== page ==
Comments /1879 Views / Wednesday, 9 March 2016 00:03
To avoid “debt trap,” imposes Capital Gains Tax, increases VAT, but insists essential goods will be exempt
In an effort to avoid a “debt trap,” Prime Minister Ranil Wickremesinghe in a special statement to Parliament yesterday revamped several taxes including the Value Added Tax (VAT) and reintroduced the Capital Gains Tax to revise Budget 2016 and keep deficit and debt controlled.
The seven-page statement slammed the previous Government of former President Mahinda Rajapaksa for concealing debt accumulated by State-Owned Enterprises and other public companies, which had to be added to the consolidated fund by the Wickremesinghe-Sirisena administration.
The Prime Minister also outlined how the new Government decided to allow a forensic audit by the International Monetary Fund (IMF) ahead of a possible program between the two entities to increase fiscal consolidation. A new tax system likely to be implemented in 2017 is also under discussion between the Government and the IMF. Under the new measures Wickremesinghe announced that VAT would be hiked to 15% from 11%, while capital gains would be taxed for the first time since 1987. However, he insisted VAT increases would not be imposed on electricity bills and essential goods.
The new tax rates were decided at a special Cabinet meeting over the weekend where VAT exemptions to telecommunications, private education and the health sector among others was ruled out to simplify the system.
Wickremesinghe told Parliament the Government owed Rs. 9.5 trillion ($65.6 billion) or 74.9% of GDP, as he revised some of the main Budget numbers presented in November. He noted the former Government headed by Rajapaksa had not included Rs. 1.04 trillion in borrowing by State enterprises in the national debt, which was estimated at Rs. 8.48 trillion at the end of last year.
The Prime Minister, also the Minister of Policy Planning and Economic Development, said the country has to pay Rs. 1.21 trillion on its debts this year, including Rs. 562 billion in interest.
“The Ceylon Petroleum Corporation is in Rs. 365 billion of debt, Sri Lanka Ports Authority (SLPA) owes Rs. 260 billion and SriLankan Airlines Rs. 211 billion. The list is very long. The amount of debt might increase, it might even hit Rs. 10 trillion,” the Prime Minister warned lawmakers.
The Sri Lanka Transport Board (SLTB) has failed to pay Rs. 23 billion of provident funds to its employees while Government departments and ministries have tacked up debt of Rs. 58.4 billion. The Highways Ministry alone is Rs. 24 billion in debt, stated Wickremesinghe, slamming the previous Government on its infrastructure development policies.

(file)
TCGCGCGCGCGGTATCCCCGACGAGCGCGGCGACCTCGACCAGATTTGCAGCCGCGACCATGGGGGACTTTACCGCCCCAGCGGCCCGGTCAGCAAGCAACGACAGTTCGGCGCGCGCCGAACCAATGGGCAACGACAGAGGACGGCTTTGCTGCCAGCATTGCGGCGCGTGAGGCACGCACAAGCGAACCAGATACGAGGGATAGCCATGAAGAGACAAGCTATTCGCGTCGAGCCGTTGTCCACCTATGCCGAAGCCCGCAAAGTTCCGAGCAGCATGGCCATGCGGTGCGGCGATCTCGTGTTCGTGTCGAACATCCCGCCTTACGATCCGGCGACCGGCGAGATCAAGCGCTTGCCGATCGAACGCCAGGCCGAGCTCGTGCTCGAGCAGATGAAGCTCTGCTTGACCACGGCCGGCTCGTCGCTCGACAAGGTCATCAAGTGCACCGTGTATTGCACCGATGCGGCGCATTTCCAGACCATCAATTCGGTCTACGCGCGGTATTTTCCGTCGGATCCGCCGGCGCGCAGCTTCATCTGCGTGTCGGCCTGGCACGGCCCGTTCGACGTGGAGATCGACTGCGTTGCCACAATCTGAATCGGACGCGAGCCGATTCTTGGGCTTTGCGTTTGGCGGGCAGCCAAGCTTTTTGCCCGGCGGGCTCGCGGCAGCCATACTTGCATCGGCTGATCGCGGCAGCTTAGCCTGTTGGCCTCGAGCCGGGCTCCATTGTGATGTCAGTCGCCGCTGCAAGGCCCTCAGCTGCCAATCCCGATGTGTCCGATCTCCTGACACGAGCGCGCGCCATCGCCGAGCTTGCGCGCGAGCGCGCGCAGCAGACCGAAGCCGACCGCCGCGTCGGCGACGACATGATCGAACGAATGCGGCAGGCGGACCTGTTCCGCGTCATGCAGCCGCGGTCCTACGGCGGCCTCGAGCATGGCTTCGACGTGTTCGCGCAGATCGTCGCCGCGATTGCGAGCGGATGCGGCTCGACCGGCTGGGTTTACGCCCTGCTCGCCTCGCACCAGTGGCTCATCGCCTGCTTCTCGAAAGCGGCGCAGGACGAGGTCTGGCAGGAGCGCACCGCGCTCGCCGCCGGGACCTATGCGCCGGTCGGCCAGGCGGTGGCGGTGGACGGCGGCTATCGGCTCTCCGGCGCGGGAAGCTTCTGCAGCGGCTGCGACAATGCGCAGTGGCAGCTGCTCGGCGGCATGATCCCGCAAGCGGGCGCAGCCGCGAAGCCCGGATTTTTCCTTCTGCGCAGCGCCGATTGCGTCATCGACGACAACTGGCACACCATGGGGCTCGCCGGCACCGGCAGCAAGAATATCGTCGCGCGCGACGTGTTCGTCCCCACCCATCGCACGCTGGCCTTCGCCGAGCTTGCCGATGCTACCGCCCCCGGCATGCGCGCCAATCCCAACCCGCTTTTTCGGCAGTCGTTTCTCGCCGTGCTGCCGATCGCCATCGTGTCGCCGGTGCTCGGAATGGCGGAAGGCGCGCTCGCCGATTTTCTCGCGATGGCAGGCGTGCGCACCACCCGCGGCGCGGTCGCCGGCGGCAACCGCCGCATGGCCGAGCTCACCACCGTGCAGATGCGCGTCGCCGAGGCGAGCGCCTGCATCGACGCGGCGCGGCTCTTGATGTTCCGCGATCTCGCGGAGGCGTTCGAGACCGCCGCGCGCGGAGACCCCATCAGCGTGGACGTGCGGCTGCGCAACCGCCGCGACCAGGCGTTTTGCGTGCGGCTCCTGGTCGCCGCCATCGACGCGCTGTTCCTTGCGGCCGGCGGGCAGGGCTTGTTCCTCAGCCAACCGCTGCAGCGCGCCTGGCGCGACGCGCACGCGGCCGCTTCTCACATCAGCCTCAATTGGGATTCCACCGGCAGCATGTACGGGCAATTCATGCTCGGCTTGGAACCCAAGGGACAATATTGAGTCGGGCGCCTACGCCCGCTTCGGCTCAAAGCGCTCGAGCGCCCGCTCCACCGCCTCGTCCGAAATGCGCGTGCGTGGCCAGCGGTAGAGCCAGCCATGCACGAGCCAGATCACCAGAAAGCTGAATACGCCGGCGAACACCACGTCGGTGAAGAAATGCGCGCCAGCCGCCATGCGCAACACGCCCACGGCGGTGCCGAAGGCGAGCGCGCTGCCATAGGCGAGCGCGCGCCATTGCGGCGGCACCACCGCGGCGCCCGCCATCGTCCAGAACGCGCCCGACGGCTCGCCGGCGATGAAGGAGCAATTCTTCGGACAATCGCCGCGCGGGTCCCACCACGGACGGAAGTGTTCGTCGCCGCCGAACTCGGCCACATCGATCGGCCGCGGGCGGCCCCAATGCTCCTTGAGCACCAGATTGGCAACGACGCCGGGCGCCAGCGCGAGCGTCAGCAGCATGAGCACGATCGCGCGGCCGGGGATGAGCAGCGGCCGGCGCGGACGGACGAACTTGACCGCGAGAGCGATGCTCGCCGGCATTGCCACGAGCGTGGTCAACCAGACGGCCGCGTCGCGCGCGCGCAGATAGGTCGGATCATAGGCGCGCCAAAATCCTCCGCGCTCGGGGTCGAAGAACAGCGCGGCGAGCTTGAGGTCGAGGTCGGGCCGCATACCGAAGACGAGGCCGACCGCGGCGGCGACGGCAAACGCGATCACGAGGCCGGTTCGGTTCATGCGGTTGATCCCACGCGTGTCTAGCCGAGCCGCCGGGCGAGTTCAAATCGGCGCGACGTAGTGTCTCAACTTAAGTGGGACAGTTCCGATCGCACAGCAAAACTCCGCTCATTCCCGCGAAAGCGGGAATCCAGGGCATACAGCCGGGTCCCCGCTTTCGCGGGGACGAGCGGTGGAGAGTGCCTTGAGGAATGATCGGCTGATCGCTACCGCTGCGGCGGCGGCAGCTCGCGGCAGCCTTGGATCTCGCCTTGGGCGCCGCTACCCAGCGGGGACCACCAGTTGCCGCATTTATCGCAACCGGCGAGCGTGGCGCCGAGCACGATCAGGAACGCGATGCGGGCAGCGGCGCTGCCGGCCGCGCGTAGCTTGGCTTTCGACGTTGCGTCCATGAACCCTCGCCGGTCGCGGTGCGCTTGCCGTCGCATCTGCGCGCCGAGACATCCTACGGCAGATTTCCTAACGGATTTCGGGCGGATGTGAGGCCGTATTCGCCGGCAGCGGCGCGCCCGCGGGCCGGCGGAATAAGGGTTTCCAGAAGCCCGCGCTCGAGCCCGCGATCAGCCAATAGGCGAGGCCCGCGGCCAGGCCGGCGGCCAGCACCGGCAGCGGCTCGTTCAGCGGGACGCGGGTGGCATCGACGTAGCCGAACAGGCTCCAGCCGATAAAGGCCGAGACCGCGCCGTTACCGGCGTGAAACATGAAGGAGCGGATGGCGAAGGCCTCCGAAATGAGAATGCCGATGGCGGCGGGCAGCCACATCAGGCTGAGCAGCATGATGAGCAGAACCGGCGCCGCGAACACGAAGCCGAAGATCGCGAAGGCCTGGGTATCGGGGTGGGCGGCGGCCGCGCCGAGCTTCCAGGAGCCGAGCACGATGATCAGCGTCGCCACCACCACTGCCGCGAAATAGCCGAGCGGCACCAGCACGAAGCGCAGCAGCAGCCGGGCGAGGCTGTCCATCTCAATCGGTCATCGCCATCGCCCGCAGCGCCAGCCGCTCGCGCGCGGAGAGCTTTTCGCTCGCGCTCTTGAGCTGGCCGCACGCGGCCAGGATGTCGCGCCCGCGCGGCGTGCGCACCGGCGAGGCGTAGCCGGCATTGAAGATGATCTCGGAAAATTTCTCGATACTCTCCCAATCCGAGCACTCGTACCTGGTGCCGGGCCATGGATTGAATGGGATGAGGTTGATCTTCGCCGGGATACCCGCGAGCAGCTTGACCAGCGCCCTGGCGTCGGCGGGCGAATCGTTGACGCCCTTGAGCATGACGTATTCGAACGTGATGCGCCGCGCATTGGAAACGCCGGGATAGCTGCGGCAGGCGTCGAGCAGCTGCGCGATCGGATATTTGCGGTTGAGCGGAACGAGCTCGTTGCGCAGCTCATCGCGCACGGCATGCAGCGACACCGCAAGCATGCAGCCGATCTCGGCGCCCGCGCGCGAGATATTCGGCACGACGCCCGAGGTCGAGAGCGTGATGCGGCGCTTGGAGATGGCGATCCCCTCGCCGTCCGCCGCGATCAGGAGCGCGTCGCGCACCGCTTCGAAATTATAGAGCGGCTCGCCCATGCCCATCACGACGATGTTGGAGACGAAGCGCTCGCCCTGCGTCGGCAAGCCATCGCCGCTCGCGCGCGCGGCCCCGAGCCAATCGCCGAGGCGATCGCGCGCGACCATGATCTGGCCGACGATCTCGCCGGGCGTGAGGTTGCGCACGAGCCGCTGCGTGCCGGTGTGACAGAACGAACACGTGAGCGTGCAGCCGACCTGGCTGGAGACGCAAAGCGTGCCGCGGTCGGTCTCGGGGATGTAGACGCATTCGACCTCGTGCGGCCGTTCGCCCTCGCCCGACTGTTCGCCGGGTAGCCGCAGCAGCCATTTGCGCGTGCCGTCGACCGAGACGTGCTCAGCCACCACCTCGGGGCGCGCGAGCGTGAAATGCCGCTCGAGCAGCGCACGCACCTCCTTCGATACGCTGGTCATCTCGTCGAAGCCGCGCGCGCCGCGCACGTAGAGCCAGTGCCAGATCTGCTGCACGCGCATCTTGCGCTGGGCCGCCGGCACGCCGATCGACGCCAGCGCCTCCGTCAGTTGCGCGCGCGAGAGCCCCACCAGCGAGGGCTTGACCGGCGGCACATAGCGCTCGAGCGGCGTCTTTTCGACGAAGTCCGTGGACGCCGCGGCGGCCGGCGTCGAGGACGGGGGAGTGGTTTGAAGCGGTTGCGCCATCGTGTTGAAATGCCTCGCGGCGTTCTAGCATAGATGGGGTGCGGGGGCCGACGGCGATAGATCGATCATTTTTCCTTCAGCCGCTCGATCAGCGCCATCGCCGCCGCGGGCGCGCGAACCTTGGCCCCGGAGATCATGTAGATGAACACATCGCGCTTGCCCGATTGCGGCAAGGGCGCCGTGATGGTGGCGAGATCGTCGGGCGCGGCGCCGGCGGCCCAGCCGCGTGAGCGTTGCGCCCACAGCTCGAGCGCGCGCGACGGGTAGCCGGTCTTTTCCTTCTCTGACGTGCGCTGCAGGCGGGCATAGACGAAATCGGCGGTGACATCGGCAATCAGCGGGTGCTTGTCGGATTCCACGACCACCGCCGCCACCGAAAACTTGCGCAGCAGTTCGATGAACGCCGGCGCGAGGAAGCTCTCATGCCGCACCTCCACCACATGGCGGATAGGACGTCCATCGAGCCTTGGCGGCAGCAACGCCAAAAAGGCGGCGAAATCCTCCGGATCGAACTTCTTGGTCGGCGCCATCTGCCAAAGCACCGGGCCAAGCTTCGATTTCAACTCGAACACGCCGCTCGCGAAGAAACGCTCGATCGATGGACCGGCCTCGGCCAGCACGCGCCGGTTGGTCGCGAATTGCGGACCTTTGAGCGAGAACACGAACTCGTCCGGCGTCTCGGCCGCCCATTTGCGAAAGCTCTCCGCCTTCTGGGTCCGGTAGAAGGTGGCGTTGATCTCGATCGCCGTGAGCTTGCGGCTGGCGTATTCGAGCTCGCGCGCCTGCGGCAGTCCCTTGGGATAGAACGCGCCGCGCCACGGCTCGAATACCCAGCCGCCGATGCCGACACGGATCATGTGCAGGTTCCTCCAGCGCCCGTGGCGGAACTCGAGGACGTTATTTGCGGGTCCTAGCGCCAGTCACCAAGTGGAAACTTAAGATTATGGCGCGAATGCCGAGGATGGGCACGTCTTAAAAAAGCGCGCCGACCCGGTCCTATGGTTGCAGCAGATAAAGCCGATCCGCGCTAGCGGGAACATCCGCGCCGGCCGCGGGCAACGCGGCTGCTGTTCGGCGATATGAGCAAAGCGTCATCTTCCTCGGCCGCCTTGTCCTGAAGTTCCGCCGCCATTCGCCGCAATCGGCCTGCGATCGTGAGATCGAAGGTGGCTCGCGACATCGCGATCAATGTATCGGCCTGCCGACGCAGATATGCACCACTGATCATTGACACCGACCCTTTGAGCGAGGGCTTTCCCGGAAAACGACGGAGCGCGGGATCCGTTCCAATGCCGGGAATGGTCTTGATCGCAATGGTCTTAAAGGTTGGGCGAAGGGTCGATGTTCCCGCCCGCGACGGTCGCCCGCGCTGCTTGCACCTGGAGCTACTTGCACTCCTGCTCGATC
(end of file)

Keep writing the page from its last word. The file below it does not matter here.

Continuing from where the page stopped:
Sri Lanka’s finances are under scrutiny after ratings agency Fitch last week downgraded its sovereign rating by a notch to “B+”, spurred by a ballooning fiscal deficit, rising foreign debt and sluggish growth prospects that have been highlighted numerous times by economists.
The country also faces a balance-of-payments crisis after a third of its foreign exchange reserves were depleted within the 15 months to January by the Central Bank’s defence of the rupee currency, pressured by heavy debt piled up under the previous Government, Reuters reported.
“This crisis can be overcome only by reducing the budget deficit and a medium-term joint financial program aiming at suitable reforms to reduce the debt burden,” Wickremesinghe told lawmakers.
The IMF has long called on Sri Lanka to reduce its budget deficit, raise revenues, and bolster its foreign exchange reserves. These are likely to be the main conditions for the grant of a loan, economists say.
“The Government is responding to an urgent revenue need,” Anushka Wijesinha, the Chief Economist of the Ceylon Chamber of Commerce, told Reuters. “But ad hoc tax policy changes like these will hurt investor sentiment. The credibility of the Budget is lost.”
However, Wickremesinghe defended the tax increases by outlining positives of the liberal economic policies undertaken by his Government. Regaining the GSP+ and the conclusion of trade negotiations with major economies including India and China will boost local exports and strengthen earnings, he assured.
28 June 2016
BREXIT costs $ 2.1 trillion SL exports to UK, $ 1 billion When Britain went to vote on the referendum, little did the world realise that in the event it went the other way, there would have been shock waves globally –...
28 June 2016
A few years ago, a leading mobile service operator in Sri Lanka had a problem when a new package was introduced by another mobile service operator with the help of the Government. Some ‘loyal’ customers suddenly switched onto the new p...
27 June 2016
Ryan Randall plays the bagpipes outside a polling station in Edinburgh, Scotland, in this Reuters picture. Brexit was fought on emotional grounds rather than on hard core economics or political realities Brit...
27 June 2016
Hyundai strikes back with mega ship orders Hyundai Merchant Marine said it had reached an agreement with ship-owners to secure lower charter rates; a major breakthrough in its financial restructuring that enables state support for the purch...
Britain’s newspapers take sides in EU referendum debate
Britain and Brexit: What the rest of the world says
Tracing the global market thread that could be unravelled by Brexit
Soros says pound fall after Brexit would be bigger, more disruptive than ‘Black Wednesday’